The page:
Up until this week, it felt like another stimulus package was inevitable but the prospects of a stimulus check were growing dimmer. The Cares Act, among other acts of stimulus, created a $1,200 check that was distributed to all American who earned less than its income threshold. It also created additional unemployment insurance of $600 a week that is set to expire in July.
Since then, many of the proposals out of Washington were far more targeted and only a handful included stimulus checks like the Cares Act.
Some of the bills that did offer stimulus, such as the Emergency Money for the People Act by Representatives Ro Khanna and Tim Ryan, which would give $2,000 per month to Americans age 16 and older who earned less than $130,000.
Many others did not and were targeted to different areas:
- Back to Work Bonuses for those who return to work, including a $450 reemployment benefit proposed by Senator Rob Portman and a two-time $600 weekly payment proposed by Representative Kevin Brady.
- A second round of Paycheck Protection Program loans supported by Senators Ben Cardin, Chris Coons, and Jeanne Shaheen.
- A Skills Renewal Act providing a refundable tax credit worth up to $4,000 for skills training.
- The TRIP Act that offered a tax credit of $4,000 per adult to take a vacation over 50 miles away from home, plus an extra $500 per child.
- Reports by Bloomberg that the Trump administration is considering a $1 trillion infrastructure program.
The only bill to pass either chamber of Congress was the Heroes Act, which created a $1,200 payment to Americans who earned less than $75,000. The amount of the check doubled for joint filers to $2,400 and the income phase out started at $150,000. It also included an additional $1,200 for dependents for a maximum of three.
A family of five under the income threshold would receive $6,000.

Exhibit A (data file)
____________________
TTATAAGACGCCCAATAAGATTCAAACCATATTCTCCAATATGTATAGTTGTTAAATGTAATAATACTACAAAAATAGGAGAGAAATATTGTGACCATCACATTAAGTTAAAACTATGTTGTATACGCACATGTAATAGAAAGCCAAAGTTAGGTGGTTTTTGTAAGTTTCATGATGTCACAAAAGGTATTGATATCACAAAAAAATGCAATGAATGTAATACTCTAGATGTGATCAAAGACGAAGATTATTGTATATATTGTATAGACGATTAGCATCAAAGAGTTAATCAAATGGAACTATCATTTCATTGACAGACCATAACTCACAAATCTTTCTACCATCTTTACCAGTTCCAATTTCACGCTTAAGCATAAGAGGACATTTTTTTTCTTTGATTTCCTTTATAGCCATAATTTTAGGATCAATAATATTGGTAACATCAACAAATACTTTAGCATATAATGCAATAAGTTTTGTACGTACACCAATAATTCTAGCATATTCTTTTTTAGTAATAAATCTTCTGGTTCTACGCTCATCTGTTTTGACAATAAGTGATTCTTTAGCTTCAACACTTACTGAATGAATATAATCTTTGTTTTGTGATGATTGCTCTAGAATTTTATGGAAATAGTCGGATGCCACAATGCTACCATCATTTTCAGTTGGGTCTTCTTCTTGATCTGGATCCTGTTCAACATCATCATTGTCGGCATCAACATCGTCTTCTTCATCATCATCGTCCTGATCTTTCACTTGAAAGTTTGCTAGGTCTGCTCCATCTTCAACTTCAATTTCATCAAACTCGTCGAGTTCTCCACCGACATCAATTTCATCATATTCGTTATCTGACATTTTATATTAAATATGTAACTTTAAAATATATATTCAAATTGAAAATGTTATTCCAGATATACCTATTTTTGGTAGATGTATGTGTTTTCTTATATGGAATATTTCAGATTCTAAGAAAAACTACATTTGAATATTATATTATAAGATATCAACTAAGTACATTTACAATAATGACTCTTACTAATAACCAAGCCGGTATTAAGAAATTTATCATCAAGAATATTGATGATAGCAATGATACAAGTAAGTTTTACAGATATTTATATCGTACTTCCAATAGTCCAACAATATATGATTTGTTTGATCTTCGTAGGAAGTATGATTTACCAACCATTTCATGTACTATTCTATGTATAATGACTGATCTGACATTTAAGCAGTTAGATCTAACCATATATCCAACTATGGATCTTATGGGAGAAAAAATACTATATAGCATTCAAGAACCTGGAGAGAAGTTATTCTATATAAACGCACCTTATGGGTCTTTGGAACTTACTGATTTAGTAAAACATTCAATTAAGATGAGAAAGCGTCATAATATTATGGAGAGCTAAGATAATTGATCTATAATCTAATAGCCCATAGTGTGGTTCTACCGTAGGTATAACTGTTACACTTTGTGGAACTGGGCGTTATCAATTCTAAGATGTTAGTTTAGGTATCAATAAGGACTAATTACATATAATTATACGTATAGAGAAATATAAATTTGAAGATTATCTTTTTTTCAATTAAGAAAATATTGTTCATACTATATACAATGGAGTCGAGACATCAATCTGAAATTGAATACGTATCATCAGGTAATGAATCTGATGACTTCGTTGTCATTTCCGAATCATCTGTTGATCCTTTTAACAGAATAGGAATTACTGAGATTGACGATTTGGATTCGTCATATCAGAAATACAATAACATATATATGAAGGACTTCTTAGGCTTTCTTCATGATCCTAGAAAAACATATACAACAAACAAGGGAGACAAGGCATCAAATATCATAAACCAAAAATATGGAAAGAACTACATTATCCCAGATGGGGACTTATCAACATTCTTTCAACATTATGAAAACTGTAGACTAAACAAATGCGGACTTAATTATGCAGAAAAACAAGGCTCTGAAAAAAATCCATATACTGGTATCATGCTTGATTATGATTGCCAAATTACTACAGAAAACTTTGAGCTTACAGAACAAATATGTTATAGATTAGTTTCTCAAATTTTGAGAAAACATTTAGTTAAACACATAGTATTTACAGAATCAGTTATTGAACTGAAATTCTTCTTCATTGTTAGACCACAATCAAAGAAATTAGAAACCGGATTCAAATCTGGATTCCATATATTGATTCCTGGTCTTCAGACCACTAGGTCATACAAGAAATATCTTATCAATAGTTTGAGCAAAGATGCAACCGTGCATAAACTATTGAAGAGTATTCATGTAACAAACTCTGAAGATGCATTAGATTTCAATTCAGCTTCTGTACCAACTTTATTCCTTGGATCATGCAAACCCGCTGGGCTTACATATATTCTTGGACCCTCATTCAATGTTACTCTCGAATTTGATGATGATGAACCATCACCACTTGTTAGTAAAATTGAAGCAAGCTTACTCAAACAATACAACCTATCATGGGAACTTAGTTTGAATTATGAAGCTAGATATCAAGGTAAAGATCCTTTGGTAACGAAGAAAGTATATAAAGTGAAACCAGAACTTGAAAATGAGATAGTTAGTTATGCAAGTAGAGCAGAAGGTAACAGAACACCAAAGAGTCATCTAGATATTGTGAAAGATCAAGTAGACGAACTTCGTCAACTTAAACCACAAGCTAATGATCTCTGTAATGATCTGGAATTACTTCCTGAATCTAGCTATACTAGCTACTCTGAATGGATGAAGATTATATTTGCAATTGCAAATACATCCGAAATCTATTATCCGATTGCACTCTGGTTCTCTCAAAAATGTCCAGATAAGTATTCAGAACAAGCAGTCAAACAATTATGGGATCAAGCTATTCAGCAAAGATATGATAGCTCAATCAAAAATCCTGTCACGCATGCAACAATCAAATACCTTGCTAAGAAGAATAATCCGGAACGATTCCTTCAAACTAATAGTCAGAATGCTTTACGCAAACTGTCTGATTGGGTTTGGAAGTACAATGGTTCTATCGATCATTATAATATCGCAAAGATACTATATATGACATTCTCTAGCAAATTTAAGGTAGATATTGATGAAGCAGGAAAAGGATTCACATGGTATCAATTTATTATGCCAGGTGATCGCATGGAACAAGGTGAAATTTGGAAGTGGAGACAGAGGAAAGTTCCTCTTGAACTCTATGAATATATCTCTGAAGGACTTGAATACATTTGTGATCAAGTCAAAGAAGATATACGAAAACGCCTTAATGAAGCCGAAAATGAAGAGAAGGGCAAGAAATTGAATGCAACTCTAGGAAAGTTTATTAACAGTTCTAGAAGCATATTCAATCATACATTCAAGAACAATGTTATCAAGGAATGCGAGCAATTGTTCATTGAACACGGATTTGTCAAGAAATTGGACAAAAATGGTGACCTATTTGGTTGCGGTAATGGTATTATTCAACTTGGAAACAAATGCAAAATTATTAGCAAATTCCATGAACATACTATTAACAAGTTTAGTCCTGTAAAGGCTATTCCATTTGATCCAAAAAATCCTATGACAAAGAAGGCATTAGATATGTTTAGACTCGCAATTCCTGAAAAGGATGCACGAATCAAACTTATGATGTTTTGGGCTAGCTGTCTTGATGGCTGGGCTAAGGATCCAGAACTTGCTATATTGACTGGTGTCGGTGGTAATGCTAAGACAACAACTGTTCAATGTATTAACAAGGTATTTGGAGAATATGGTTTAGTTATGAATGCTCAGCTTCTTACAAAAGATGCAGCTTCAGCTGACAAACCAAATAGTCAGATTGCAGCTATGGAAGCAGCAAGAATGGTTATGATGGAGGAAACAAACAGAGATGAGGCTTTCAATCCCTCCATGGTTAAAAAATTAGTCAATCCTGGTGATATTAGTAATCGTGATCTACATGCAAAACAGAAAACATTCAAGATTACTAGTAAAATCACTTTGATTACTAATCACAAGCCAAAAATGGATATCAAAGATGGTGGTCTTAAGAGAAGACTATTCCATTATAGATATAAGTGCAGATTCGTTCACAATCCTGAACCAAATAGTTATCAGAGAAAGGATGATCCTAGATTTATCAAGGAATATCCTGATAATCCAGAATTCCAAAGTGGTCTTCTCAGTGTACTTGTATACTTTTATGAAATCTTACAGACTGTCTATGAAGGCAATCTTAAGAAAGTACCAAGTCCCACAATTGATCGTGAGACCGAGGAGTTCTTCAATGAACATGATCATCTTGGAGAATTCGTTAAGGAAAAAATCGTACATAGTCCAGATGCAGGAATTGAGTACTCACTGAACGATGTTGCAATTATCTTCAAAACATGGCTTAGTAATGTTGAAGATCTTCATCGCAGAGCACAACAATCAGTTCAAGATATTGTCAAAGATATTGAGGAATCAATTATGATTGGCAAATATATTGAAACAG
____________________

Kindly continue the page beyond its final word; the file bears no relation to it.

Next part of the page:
The bill was considered “dead on arrival” by Republicans and many believe it’s because there is no appetite for broadly based stimulus anymore.
It felt like a stimulus check to most Americans was dead too.
In an interview on Monday, Joe St. George, National Political Editor & Washington Correspondent for Scripps, directly asked the President about a second stimulus check and the President said “We will be doing another stimulus package. It’ll be very good, it’ll be very generous, and people—”
Those who listened closely heard him say “package,” despite answering a question about a check, and assumed he meant a stimulus package, which everyone expects will happen in the near future.
On Tuesday, the Washington Post reported that the President has told aides that he’s “largely supportive of sending Americans another round of stimulus checks.” No parsing of words necessary here – he reportedly supports the idea of sending another round of stimulus checks. While this is not an “official White House position,” just hearing that he’s supportive drastically improves the chances a check will be included.
The reasoning for including one is that the payments will boost the economy plus they would improve his chances at reelection later this year.
As recently as yesterday, Treasury Secretary Steven Mnuchin said that the next stimulus package will be jobs-focused. This follows the recent trend that the next package would more likely include a return to work bonus than a broad stimulus check.
With those within the White House split on what to do, it’s possible that there will be stimulus checks but they won’t be sent to as many people. This may assuage those who feel the stimulus bills are too costly.
There could be lower income phaseouts or restrictions placed on the funds to “force” recipients to spend the money rather than save it – since there’s concern that many Americans saved their checks rather than spent it.
But as the unemployment benefit is set to expire in July and with Senate Leader Mitch McConnell vowing to end those benefits, including a stimulus check in the next package could be something the President could use to bolster is reelection chances.